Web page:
Call me jaded, but my faith in traditional relationships has pretty much gone out the window. According to the majority of society, loving partnerships are about committing to one person, forever. In other words, finding a partner to love monogamously, for the rest of my life. Here’s the problem I have with that. The majority of my monogamous relationships have failed. Ninety percent of my families’ monogamous relationships have failed. Did they end based on the simple fact that each partner insisted on exclusivity? Maybe yes, and maybe no. Regardless of why they didn’t work, there are a few things I know to be truths in my life, that have labeled me into the “Alternative, Non-Monogamous Lifestyle” category. Being in this category is based on the fact that I no longer wish to make the point of my dating life to be to find one person, to fulfill all of my desires, and to meet all of my needs.
Does a Non-Monogamous Lifestyle Allow for Love?
Multiple People to Fulfill My Needs
If you think about it, there’s a reason we have a variety of friends, family and lovers in our lives. Because they each fulfill different parts of us. For example, my friend Erin brings out my creative side. He loves to write stories together, go to museums, take a glass blowing class, or spend the afternoon at a “paint your own pottery” studio. My dear friend Cori, who I’ve been best friends with since I was ten, knows me better than many people. Together we gossip about celebrities, and share stories about navigating the single parent dating scene. Then there are the men that I date. Of course they vary personality wise, but typically they fulfill my sexual desires, my need for companionship, emotional support, and frequently intellectual stimulation. Those qualities aren’t a guarantee in all of the people I date. Sometimes I want to be with a man simply for his amazing abs while I’m vacationing on the beach of Florida. Other times, I want to have a sensual weekend with a woman I met at a coffee shop in France while traveling solo. The bottom line is that the traditional marriage model suggests that one partner should be the “love of my life” “the one”, “my better half”, “my missing puzzle piece”, or someone to “complete me”. The truth of the matter is that no one person can possibly fulfill all of my needs, and therefore, I don’t expect my life partner to either.
I Still Want a Life Partner
Yes, I said life partner. Just because I don’t completely buy into the idea of monogamy as the end all, be all, doesn’t mean I don’t want a life partner. I’d like a “primary partner” to quote a term from two of my favorite authors, Janet Hardy and Dossie Easton from their book “The Ethical Slut“. My primary partner would be a husband, (if we chose to get married), or a life partner. I’d love to commit to someone and share a life of traveling the world, cuddling on the couch watching movies, starting a business together, continuing on our personal journey’s of self and spiritual growth, and having someone to go on this adventure of life with. When I say commit to, I mean be each other’s “primary partners”, in other words, the person I’d go through the thick and thin of life with, the person I’d live with, and come home to at the end of the day. We would also have “outside partners” throughout our relationship potentially at different times, and we’d talk about it, and be open to a variety of possibilities.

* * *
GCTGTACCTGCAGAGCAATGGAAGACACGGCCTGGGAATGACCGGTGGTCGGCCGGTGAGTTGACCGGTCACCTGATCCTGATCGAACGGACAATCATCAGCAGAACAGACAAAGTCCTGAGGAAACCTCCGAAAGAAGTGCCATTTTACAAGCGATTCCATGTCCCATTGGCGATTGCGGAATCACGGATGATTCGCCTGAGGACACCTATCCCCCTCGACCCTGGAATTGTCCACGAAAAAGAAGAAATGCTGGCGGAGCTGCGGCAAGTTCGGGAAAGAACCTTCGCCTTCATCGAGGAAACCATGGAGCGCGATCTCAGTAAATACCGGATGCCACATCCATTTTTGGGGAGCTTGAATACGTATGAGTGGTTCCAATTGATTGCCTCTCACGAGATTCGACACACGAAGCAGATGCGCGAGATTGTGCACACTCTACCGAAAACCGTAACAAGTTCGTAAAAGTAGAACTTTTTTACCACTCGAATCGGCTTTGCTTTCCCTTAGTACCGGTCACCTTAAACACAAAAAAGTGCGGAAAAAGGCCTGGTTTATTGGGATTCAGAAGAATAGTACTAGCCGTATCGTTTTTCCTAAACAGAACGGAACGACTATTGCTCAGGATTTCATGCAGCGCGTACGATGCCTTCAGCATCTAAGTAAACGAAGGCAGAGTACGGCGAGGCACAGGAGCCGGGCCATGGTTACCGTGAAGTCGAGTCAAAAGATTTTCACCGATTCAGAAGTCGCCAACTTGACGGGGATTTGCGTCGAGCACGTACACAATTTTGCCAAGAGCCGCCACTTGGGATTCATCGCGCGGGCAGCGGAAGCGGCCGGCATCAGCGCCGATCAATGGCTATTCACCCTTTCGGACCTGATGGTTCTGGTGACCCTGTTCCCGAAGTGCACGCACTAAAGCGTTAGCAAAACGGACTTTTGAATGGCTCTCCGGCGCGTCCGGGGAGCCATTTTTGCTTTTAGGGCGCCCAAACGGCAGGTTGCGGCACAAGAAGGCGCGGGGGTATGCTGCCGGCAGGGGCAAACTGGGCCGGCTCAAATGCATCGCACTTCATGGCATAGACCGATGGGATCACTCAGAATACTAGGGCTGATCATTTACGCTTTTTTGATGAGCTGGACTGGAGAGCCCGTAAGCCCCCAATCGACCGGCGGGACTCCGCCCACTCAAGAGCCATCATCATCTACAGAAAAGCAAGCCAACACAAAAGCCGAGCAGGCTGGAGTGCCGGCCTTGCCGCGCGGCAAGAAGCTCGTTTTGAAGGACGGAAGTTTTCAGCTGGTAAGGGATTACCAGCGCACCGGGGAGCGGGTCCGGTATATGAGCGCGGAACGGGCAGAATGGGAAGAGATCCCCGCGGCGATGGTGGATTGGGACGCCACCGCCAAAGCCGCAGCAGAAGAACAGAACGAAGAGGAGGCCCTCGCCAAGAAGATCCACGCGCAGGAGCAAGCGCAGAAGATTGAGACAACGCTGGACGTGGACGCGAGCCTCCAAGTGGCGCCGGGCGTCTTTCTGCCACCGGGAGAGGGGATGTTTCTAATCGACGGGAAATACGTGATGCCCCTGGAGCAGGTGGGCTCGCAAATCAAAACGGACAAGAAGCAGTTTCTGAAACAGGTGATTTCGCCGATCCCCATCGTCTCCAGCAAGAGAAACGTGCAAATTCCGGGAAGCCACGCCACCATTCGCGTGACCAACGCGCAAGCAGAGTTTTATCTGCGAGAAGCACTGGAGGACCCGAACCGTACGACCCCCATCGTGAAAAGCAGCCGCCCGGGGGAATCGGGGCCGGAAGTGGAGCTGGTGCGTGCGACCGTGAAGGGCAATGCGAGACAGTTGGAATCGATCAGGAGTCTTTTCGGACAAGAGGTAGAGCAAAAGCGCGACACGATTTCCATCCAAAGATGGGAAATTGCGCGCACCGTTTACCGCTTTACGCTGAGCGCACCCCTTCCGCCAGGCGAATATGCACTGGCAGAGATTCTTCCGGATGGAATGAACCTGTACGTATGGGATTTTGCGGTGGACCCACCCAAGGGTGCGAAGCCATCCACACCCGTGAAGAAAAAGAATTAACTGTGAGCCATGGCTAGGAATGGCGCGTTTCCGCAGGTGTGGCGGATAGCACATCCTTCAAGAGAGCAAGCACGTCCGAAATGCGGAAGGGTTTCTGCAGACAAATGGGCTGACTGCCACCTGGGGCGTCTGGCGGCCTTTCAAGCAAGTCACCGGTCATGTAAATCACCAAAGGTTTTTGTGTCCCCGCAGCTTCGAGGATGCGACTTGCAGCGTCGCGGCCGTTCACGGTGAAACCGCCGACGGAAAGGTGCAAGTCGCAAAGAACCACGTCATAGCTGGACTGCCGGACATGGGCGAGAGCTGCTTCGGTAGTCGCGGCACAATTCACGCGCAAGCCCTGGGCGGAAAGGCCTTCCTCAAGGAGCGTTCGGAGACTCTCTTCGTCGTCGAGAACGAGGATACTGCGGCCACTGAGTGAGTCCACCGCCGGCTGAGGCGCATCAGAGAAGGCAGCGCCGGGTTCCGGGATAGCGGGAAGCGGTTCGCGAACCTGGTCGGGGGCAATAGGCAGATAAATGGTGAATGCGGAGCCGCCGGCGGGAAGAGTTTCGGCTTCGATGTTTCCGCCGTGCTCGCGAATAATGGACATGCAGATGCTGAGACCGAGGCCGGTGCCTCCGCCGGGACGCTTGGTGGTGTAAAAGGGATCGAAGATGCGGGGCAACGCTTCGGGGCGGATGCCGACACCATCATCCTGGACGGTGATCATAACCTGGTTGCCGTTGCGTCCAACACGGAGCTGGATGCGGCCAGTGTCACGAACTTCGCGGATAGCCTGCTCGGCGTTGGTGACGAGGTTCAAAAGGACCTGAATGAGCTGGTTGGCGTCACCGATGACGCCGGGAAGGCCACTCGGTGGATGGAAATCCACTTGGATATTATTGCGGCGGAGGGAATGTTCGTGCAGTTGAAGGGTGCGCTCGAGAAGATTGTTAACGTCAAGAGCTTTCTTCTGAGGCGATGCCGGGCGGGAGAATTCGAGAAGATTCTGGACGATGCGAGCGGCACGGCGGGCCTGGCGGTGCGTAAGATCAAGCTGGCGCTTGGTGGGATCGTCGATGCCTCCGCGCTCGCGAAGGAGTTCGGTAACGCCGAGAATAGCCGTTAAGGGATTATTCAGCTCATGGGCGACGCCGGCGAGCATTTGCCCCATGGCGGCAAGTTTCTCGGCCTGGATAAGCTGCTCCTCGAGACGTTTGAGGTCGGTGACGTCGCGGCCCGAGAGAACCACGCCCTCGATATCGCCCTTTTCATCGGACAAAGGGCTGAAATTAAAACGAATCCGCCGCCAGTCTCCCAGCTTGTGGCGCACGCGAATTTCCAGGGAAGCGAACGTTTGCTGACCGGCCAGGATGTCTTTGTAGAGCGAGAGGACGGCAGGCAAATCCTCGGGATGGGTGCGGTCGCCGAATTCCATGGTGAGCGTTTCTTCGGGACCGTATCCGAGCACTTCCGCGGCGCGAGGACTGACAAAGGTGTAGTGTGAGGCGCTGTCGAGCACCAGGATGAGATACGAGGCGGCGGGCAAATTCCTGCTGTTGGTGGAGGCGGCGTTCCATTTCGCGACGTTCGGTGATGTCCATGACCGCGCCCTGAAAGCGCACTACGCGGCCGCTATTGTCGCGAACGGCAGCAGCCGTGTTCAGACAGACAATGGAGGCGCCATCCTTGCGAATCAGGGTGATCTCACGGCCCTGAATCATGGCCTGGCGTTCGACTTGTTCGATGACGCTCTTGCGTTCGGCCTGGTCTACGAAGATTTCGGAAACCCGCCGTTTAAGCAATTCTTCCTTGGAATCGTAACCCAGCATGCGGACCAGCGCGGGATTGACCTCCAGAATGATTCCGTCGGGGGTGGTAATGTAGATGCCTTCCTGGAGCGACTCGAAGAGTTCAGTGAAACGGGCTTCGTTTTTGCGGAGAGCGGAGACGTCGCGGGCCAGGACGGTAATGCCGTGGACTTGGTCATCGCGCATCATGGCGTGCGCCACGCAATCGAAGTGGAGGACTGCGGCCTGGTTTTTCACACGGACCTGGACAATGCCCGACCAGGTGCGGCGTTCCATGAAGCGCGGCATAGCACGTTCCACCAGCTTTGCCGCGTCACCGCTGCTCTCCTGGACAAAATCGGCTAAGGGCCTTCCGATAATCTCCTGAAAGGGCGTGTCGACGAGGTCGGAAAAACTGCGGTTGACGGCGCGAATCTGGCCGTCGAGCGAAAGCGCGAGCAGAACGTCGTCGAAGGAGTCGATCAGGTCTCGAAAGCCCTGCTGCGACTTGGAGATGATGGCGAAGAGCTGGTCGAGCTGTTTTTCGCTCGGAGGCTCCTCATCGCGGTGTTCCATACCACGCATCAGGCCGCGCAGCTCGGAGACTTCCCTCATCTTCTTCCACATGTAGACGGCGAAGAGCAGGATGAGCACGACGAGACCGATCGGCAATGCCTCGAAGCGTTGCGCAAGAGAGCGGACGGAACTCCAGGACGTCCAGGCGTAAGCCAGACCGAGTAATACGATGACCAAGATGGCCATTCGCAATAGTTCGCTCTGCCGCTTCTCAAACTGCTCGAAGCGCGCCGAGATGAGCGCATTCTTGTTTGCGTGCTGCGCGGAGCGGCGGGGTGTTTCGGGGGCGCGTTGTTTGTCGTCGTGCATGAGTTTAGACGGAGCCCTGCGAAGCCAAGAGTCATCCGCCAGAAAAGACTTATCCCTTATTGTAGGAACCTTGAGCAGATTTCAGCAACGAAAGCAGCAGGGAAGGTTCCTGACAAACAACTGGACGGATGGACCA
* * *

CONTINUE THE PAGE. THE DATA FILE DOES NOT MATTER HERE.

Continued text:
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Currently, my boyfriend and I are practicing this type of relationship, and navigating our way through it. It’s new for me, and we’re sort of learning as we go along. We haven’t been dating that long, but we continue to reassure each other of our love for one another. The biggest surprise for me was discovering that being with “outside partners” has brought us closer together. I’ll go into more detail about that in a future post, but to sum it up, it’s really amazing what an open mind can do for a relationship!
I’m well aware that this type of lifestyle is not for everyone. It’s unconventional, hard for many people to understand. Jealousy is what comes up on everyone’s minds as the biggest obstacle to overcome. For me, I’m not going to pretend that when my boyfriend talks about having sex with another woman I feel no sense of jealousy at all. That’s just not true. Of course I feel it, but at the same time, we reassure each other of our love for one another through our actions and words. Therefore, in my opinion, an alternative, non-monogamous lifestyle does allow for love, in a deeper way than I could have ever imagined!